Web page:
Farm, county still make good use of Christmas trees after holiday season

On Black Friday, Mike Kelly of Whispering Pines Christmas Tree Farm said hundreds of customers walked through 35 acres of Christmas trees picking out the Virginia Pine, Sand Pine, or Southern Red Cedar they would deem worthy to become the temporary focus of their living room décor this holiday season. But what happens to these bearers of Christmas cheer once the new year arrives and the garland goes back in the box? Both Kelly and the countyprovided some answers.

While ECUA and Santa RosaCounty contend with home recycling pickup being suspended for a time, live Christmas tree recycling is still in full swing. According to the county, live Christmas trees can be dropped off until January 18 at five county recycling areas. The trees will be chipped and offered as free mulch at Clean Community System in Milton at a later date to be announced.

Those five places are the Clean Community System/Green-Up Nursery, 6758 Park Avenue, the Jay Transfer Station on Transfer Station Road in Jay, the Pace Volunteer Fire Department at 4773 Pace Patriot Boulevard, the Navarre Beach Boat Ramp Parking Lot Recycle Area on Gulf Boulevard at Navarre Beach, and the Tiger Point Recreation Area in Gulf Breeze east of Wal-Mart.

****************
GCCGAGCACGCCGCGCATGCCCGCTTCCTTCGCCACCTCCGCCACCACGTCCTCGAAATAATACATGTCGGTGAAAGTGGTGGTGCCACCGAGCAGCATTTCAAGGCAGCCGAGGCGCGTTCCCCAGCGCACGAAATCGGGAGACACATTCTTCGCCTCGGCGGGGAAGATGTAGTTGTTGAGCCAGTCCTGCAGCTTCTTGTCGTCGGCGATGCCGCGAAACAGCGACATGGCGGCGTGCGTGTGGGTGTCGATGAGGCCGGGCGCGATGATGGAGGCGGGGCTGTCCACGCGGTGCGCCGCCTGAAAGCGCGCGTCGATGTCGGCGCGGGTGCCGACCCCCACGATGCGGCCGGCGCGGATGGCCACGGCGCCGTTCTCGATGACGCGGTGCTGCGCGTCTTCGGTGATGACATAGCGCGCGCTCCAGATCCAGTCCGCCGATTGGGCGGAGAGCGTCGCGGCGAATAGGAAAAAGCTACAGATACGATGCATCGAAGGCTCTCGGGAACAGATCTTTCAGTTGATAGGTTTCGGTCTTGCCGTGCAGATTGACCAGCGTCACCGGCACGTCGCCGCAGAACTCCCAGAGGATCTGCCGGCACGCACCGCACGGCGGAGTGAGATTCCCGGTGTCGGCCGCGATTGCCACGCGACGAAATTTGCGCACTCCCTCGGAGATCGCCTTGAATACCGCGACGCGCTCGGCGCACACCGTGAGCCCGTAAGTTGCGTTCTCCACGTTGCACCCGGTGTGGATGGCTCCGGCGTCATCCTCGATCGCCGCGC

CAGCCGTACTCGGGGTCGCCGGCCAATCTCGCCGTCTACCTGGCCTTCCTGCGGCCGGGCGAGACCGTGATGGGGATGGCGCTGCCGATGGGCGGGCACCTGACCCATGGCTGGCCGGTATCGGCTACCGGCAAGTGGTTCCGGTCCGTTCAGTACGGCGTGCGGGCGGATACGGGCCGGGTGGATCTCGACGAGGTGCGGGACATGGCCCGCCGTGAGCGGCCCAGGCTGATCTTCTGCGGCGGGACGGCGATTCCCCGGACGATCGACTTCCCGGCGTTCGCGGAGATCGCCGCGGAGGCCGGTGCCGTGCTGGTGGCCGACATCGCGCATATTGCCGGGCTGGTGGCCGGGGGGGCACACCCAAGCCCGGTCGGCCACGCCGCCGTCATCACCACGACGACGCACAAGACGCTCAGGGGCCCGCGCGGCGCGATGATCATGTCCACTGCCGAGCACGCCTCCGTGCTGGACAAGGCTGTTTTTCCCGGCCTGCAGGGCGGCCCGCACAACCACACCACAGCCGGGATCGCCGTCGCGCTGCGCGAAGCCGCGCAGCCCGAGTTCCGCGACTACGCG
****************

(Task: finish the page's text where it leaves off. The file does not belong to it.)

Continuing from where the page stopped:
Kelly said the branches can also be used to make wreaths and the trunks made into decorative pucks. Part of the process of buying a live tree, Kelly said, involves shaking, which employs a device to literally shake the loose and dead material from the tree before taking it home. He said this loose material goes to filling ditches.

The Whispering Pines farm sells about half of the trees it plants, according to Kelly, this year being about 2,000 to 2,500. Trees going unsold, he said, keep on growing waiting for Christmas to roll around again the following year. He said between three and four years they reach about six feet, then eight feet by five to six years.

Trees going unsold for long enough, Kelly said, may become firewood and recycled on the farm grounds, or in some cases have other unique purposes. He said he recently sold a few 14-foot trees for a wedding. They were allowed to grow naturally, without sheering. Kelly noted the farm uses saplings to continue the tree population and so is environmentally sound, planting more trees than are cut.